YOU HAVE SHIT to thank—because if it wasn't for "shit," I'd never have faced off with the two men accused of stealing my stuff, and you wouldn't be reading this story.

It was late on a Tuesday in August. I was in the process of moving out of a St. Johns rental, and burned out after a day of helping put out the Mercury. But those boxes in the basement weren't going to pack themselves—and, so, downstairs I went. Stink lines started stabbing my nostrils by the third or fourth stair. And, suddenly, I realized I had a much bigger problem than whether to pack yet another box of why-the-fuck-do-we-have-so-many-books or start in on the kitchen china. There, coming out of the basement drain was a disgusting eruption of feces turned back by an underground clog and left with nowhere better to go than the blue-painted basement floor of our duplex.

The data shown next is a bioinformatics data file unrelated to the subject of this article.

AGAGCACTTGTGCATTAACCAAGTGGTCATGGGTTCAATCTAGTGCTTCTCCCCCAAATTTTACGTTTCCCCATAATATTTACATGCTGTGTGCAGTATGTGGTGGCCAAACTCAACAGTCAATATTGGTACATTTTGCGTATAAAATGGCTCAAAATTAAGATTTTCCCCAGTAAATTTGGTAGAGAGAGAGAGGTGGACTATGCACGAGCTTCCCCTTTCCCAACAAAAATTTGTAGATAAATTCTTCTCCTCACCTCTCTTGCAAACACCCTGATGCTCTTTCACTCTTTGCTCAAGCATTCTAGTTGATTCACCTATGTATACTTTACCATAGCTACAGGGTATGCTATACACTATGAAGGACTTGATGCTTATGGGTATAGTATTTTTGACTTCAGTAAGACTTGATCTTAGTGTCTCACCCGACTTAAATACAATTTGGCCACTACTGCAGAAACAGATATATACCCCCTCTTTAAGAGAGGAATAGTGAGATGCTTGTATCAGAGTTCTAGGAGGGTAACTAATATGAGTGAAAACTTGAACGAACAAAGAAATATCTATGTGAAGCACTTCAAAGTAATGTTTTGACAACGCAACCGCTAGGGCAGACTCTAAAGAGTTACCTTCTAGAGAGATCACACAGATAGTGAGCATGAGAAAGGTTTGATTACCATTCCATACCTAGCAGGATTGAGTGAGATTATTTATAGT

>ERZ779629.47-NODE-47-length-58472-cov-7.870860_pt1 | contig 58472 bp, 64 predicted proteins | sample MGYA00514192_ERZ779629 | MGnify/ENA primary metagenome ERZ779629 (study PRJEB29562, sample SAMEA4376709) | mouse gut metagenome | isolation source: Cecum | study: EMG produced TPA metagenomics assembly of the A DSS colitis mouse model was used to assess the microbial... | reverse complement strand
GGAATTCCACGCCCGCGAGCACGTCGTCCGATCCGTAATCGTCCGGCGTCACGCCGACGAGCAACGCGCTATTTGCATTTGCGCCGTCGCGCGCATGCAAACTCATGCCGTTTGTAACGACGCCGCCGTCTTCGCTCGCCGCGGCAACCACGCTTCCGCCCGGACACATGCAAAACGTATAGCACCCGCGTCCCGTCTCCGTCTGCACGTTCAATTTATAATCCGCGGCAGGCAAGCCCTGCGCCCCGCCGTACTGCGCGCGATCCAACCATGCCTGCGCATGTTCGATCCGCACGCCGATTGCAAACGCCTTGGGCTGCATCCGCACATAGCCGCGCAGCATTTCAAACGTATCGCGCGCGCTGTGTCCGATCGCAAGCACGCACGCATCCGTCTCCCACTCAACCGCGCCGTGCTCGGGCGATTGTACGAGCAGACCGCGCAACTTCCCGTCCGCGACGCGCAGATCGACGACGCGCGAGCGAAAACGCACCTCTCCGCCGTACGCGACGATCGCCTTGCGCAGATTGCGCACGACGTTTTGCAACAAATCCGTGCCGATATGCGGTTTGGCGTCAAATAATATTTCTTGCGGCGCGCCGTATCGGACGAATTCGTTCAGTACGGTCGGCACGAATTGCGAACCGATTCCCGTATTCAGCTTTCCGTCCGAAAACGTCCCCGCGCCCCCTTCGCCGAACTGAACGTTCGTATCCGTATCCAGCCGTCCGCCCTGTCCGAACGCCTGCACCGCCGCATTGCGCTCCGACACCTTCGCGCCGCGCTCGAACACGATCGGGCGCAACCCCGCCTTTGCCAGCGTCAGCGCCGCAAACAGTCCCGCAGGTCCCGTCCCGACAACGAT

Cleaning supplies were required—normally not a problem, except that the heavy-duty stuff was all at the new house, which we'd been renovating for a month.

By then, it was close to 11 pm. My body was crying out for sleep. But—hey!—there was hot shit in my basement. So on went my pants, and soon I was in the car making the two-minute drive to the new place. I parked in front like usual and went up the steps to the door, shrouded in darkness because the porch light was off.

I fumbled with the key. Then I stopped. The wind was howling. And I could hear something clanging—the side gates, normally blocking the way from the driveway to a patio alongside the house."Hmm... the workers must've left those open," I thought dimly. "I should close those before going in."